3. The Arch Properties Group (‘Arch’), initially known as Turtle Head Beach Group, a corporate group based in Miami that included the Sieger-Suarez Architectural Partnership (‘Sieger Suarez’), a firm of architects founded in 1974 by Charles Sieger and joined in 1987 by Jose Suarez.

Prosecutor Mitchell and the Crown posit in their opening statement that eventually it will be apparent that the “winner” of the decision to develop Juniper Point – a significant and very valuable potential development – was not well established or experienced enough to undertake a development of that kind.

Their proposals were as follows:

Proposal Number One: The Island Group goes down:

The Island Group, headed by a Mr George Ennenga, expressed an interest in developing Juniper Hole in the summer of 2004, and on 16 September 2004 made contact with Kingsley Been of TCInvest. Ennenga and Been thereafter discussed the project by telephone on several occasions.

In January 2005, Ennenga met with Premier Michael Misick in New York, where Misick was staying in what was described as a "super-suite" at the Mandarin Hotel. Kingsley Been then attached to the Tourist Board's office in New York, was among those present. It was Ennenga's opinion that he and Misick engaged in positive discussions of a possible development at Juniper Hole.

In March 2005, Michael Misick and Ennenga met again at the Peninsula Hotel. A further positive discussion took place.

On 3 May 2005, as a consequence of these two meetings, Ennenga sent a letter to Kingsley Been, Clyde Robinson [CR] and the late Conrad Higgs about a planning proposal, supplying information about the same.

On 3 June 2005, during a telephone call, Ennenga told Higgs that he intended to develop an area of approximately 550 acres.

On 16 November 2005, Mr Ennenga wrote to Michael Misick. In the letter he set out how he had obtained finance commitment and support from a hotel chain. He was seeking a development agreement in principle.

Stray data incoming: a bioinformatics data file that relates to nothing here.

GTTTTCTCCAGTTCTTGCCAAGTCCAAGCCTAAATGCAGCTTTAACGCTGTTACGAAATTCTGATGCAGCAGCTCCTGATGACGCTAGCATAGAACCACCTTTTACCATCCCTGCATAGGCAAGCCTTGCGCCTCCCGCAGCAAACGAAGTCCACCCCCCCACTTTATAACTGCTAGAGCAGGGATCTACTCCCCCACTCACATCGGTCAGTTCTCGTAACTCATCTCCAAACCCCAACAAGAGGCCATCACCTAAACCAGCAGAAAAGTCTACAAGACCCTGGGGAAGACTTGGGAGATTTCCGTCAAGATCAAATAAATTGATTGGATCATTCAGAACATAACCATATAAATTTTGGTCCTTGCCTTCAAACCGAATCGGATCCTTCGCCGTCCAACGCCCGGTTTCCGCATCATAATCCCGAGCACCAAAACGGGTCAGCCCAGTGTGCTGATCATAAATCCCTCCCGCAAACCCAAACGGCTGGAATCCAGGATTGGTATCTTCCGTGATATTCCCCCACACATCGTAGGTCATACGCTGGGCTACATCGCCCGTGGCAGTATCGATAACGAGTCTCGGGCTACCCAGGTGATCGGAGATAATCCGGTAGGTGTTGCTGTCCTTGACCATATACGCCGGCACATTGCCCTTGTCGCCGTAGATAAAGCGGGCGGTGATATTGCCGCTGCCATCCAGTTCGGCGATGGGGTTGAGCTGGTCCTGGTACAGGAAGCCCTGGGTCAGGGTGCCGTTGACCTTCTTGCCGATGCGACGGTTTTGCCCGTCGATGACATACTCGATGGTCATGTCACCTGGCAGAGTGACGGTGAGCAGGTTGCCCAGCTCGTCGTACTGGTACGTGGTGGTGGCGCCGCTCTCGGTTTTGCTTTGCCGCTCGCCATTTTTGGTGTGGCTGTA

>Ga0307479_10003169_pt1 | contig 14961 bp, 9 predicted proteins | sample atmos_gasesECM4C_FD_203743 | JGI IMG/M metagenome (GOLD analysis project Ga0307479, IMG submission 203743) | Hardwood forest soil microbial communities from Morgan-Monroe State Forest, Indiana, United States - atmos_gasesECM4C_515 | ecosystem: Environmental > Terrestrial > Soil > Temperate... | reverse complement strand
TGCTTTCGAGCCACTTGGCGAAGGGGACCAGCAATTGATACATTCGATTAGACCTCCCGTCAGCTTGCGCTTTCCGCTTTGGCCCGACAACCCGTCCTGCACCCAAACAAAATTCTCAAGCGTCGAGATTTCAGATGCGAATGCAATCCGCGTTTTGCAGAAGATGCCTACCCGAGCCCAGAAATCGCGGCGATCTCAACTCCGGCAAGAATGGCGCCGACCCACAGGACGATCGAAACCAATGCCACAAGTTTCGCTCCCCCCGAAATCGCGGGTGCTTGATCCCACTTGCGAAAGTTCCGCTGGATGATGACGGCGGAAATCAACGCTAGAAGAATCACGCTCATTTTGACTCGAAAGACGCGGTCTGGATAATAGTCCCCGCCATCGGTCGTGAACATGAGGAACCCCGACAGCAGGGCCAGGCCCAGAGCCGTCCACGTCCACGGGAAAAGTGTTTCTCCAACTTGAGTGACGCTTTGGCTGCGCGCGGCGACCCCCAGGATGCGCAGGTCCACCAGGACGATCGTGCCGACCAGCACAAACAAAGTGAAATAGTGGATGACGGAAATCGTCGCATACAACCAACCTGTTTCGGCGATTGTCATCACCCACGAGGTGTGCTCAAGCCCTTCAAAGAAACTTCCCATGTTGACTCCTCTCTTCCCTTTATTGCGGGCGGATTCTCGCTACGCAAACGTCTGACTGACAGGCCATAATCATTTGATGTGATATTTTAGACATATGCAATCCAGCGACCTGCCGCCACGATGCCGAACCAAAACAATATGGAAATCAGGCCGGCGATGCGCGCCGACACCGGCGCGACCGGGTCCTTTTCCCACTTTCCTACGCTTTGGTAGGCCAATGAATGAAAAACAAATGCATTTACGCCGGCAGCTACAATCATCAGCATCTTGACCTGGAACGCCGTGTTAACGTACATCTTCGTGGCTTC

On 21 December 2005, Ennenga sent an email to Jeffrey Hall, Michael Misick and others. Ennenga had previously written on 17 October and received a short response from Jeffrey Hall.

On 21 December 2005, Clayton Been forwarded an email from Ennenga to Michael Misick. Ennenga was suggesting that he should have received a letter from the government. Been replied informing him that all that could be found was a letter relating to August 2005 seeking due diligence, to which there had been a reply. Ennenga responded in turn stating that he had a great proposal and that the plans were among the best ever submitted to the TCI [government].

On 15 May 2006, Ennenga supplied Higgs with a letter of intent from Credit Suisse Securities [a major international Swiss financial institution] in respect of the development’s finance. (?) asked TC Invest to draft a letter to Ennenga informing him his bid was unsuccessful and that the development would be awarded to a rival.

On 11 June 2006, Ennenga complained to Governor Tauwhare. This complaint was investigated and not upheld.

RIP Proposal Number One. Want to venture a guess why?

Proposal Number Two: The Delaney Brothers, an investment group based in Connecticut. Both brothers were high net worth individuals. They were represented by Melbourne Wilson at McLean’s solicitors.